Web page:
After the rainfall of IoT regulations

New IoT rules are being written. Are you prepared?

 

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New regulations are making product manufacturers responsible for safeguarding consumers on the IoT.

The Internet of Things (IoT) has already reshaped the world as we know it, but risks are abound in maintaining privacy. With consumer protection as the end goal, government authorities around the world are leading the charge to regulate the IoT, and regulatory pipeline at the state, federal and global level is chock full of IoT security bills designed to hold product manufacturers accountable for consumer device security.

 

Finding a way into the future

This wave of new IoT regulations is prompting manufacturers to consider ways to enhance their device security programs, even as other, even more powerful, incentives also drive transformation. After all, making safe and secure consumer products is what will enable tomorrow’s manufacturers to build customer trust, gain competitive edge and grow market share.

So how can manufacturers reinvent product security for the evolving and expanding IoT ecosystem? 

 

 

Related content: Discover more about Internet of Things and the business value of connectivity


Overview of IoT security regulation1
 

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Snapshot of recent industry-specific regulatory activities

  • Automotive Cybersecurity Best Practices (Automotive Information Sharing and Analysis Center)
  • NHTSA Cybersecurity Best Practices for Modern Vehicles (National Highway Traffic Safety Administration)
  • Medical Device Safety Action Plan (U.S. Food and Drug Administration)
  • 21 CFR Part 820.30 (U.S. Food and Drug Administration)

 

Related content: Managing IoT risk in the oil and gas industry. Given the complexity of the IoT ecosystem, discover how oil & gas companies can maintain oversight, transparency, and accountability of connected devices to unlock their true potential. 


 

8 focal areas of IoT rules

KPMG researchers examined the current global regulatory landscape to identify 8 focal areas of IoT rules. These focal areas help define the basic blocks of future IoT product security programs that not only meet regulatory requirements, but also protect consumers, earn trust and enhance the long-term value of IoT products.

Governance

Put effective governance in place to shape the direction of the program, promote standardization and consistency, and monitor regulatory risks on an ongoing basis.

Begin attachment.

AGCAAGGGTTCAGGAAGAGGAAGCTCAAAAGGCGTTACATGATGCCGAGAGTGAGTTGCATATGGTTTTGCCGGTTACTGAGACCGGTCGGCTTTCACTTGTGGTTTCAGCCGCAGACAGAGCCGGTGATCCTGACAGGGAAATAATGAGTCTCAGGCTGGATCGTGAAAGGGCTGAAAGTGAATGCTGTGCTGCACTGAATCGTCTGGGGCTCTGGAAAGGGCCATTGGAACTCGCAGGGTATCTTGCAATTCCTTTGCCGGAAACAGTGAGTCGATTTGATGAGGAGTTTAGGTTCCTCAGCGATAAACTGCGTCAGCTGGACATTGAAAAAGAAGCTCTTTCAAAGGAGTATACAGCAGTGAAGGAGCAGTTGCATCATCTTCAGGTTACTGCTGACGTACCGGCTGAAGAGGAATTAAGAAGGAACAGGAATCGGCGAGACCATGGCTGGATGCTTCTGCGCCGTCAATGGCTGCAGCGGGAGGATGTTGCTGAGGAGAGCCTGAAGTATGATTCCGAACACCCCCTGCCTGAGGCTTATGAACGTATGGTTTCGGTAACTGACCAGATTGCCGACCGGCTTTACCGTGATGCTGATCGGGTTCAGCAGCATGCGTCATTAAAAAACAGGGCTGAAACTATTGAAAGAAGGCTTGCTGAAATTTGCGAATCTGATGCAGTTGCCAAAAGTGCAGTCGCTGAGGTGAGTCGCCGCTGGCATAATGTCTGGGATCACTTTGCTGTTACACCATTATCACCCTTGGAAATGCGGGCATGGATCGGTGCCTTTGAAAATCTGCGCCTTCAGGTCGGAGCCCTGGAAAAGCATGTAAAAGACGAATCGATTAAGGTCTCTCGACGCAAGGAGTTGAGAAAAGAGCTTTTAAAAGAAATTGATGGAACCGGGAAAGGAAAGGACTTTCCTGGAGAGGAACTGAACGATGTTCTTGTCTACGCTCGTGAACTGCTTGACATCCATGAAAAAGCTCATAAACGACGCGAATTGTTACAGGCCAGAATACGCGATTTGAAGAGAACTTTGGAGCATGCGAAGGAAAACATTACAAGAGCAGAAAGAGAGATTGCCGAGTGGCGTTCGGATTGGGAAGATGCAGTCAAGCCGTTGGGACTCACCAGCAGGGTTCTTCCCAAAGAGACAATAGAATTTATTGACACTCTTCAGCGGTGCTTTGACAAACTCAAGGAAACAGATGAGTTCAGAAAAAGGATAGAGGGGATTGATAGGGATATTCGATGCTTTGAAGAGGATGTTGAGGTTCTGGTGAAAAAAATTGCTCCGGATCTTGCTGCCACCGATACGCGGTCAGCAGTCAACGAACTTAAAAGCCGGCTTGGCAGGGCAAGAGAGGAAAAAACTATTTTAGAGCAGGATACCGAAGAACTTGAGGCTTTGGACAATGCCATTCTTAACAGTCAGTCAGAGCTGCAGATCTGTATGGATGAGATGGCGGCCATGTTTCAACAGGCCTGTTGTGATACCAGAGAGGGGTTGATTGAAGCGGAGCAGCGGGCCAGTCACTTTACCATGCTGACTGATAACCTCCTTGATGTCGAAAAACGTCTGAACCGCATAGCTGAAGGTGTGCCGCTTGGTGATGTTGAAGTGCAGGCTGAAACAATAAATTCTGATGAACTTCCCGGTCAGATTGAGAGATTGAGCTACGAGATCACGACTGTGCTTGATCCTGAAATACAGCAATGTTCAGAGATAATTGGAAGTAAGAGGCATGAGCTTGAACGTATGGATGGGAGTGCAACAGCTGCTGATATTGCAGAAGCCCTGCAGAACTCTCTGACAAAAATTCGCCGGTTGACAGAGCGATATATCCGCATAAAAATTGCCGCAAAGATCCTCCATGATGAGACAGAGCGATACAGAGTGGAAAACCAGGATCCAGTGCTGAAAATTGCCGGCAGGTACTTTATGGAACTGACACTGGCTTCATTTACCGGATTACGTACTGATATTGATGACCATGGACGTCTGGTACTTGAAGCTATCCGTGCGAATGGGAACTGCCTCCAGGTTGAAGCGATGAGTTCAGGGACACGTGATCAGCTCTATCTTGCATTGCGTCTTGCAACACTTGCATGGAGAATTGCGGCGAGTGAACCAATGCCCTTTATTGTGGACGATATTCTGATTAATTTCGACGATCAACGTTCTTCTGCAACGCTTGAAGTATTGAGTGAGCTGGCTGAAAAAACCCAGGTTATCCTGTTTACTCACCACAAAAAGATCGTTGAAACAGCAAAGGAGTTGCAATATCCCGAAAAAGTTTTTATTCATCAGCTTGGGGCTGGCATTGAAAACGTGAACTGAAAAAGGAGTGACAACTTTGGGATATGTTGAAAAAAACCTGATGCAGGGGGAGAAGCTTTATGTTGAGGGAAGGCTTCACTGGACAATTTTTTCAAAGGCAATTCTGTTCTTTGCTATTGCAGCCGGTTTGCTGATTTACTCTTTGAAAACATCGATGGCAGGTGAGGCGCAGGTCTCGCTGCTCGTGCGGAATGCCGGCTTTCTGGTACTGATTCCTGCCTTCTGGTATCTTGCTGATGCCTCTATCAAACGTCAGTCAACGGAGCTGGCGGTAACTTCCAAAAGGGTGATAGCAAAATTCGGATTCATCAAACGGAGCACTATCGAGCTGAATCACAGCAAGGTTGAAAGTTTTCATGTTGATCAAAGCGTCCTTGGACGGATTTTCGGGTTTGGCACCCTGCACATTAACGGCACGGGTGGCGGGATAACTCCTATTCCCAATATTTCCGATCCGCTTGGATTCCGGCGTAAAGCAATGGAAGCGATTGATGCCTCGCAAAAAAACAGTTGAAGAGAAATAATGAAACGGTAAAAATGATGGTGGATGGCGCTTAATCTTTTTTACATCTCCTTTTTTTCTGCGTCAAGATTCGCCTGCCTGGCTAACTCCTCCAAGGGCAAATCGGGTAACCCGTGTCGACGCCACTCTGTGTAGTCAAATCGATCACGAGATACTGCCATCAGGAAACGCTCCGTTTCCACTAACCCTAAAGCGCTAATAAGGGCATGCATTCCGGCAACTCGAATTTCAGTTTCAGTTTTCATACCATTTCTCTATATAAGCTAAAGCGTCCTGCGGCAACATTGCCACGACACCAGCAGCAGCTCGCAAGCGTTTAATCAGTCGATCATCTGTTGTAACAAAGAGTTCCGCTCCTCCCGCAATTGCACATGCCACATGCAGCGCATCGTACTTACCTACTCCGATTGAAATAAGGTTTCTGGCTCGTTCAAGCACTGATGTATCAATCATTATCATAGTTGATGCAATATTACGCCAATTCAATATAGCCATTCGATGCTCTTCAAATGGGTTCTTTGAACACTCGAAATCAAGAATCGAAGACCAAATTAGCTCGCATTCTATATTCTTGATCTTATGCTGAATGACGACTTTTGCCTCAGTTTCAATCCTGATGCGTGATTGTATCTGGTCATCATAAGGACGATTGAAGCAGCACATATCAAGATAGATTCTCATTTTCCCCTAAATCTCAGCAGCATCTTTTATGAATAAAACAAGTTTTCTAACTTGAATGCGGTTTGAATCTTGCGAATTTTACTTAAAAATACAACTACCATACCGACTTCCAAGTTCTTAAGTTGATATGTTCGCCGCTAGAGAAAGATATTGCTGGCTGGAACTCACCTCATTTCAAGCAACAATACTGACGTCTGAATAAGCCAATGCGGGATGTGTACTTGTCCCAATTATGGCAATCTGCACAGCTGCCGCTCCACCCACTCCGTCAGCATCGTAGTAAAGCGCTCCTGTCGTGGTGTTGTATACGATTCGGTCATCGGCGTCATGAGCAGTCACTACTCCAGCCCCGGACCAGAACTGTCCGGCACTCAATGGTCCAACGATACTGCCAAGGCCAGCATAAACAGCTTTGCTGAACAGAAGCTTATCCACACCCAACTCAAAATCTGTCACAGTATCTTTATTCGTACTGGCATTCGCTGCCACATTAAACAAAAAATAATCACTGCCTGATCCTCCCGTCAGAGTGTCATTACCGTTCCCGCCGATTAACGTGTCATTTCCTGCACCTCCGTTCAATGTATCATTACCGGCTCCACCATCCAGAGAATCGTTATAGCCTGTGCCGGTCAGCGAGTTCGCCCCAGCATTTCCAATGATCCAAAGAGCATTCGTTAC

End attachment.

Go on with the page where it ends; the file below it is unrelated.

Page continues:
Risk assessment

Understand the risks connected devices present to their own operations and assets as well as their key stakeholders, including consumers.

Supply chain management

Manufacturers are accountable for the security posture of third parties involved in their operations. Unique to the IoT device lifecycle, this includes oversight of software vendors that continue to interact with devices after they are delivered into consumer hands.

Secure development lifecycle

Be expected to incorporate secure development lifecycle (SDL) techniques into the design and production of connected devices.

Configuration management

Are responsible for ensuring secure default configuration are preset into IoT devices and for controlling who can make changes to configurations and what kind of changes can be made.

Identity management, authentication, and access control

Embrace software security best practices to ensure use of connected devices is limited to authorized people, processes and devices.

Data management and privacy

Held responsible for implementing reasonable methods to protect data that is generated, stored and transmitted to connected devices; ensure the availability, confidentiality and integrity of data needed to deliver post-market IoT services.

Vulnerability monitoring, management, patching, and response

Actively and continually monitor, identify and fix security problems in IoT devices, including those in production and in operation.


 

Footnotes

1KPMG research: Includes bills, standards and studies explicitly aimed at improving baseline security on IoT products and services. Does not include broader bills, standards and studies aimed at improving cybersecurity and/or consumer data privacy that may impact IoT device manufacturers but do not specifically focus on IoT security.

Connect with us

Mike Krajecki

Mike Krajecki

Managing Director, Emerging Technologies, KPMG US

Danny Le

Danny Le

Principal, Cyber Security, KPMG US

Nick Naddaf

Nick Naddaf

Manager, Emerging Technologies, KPMG LLP



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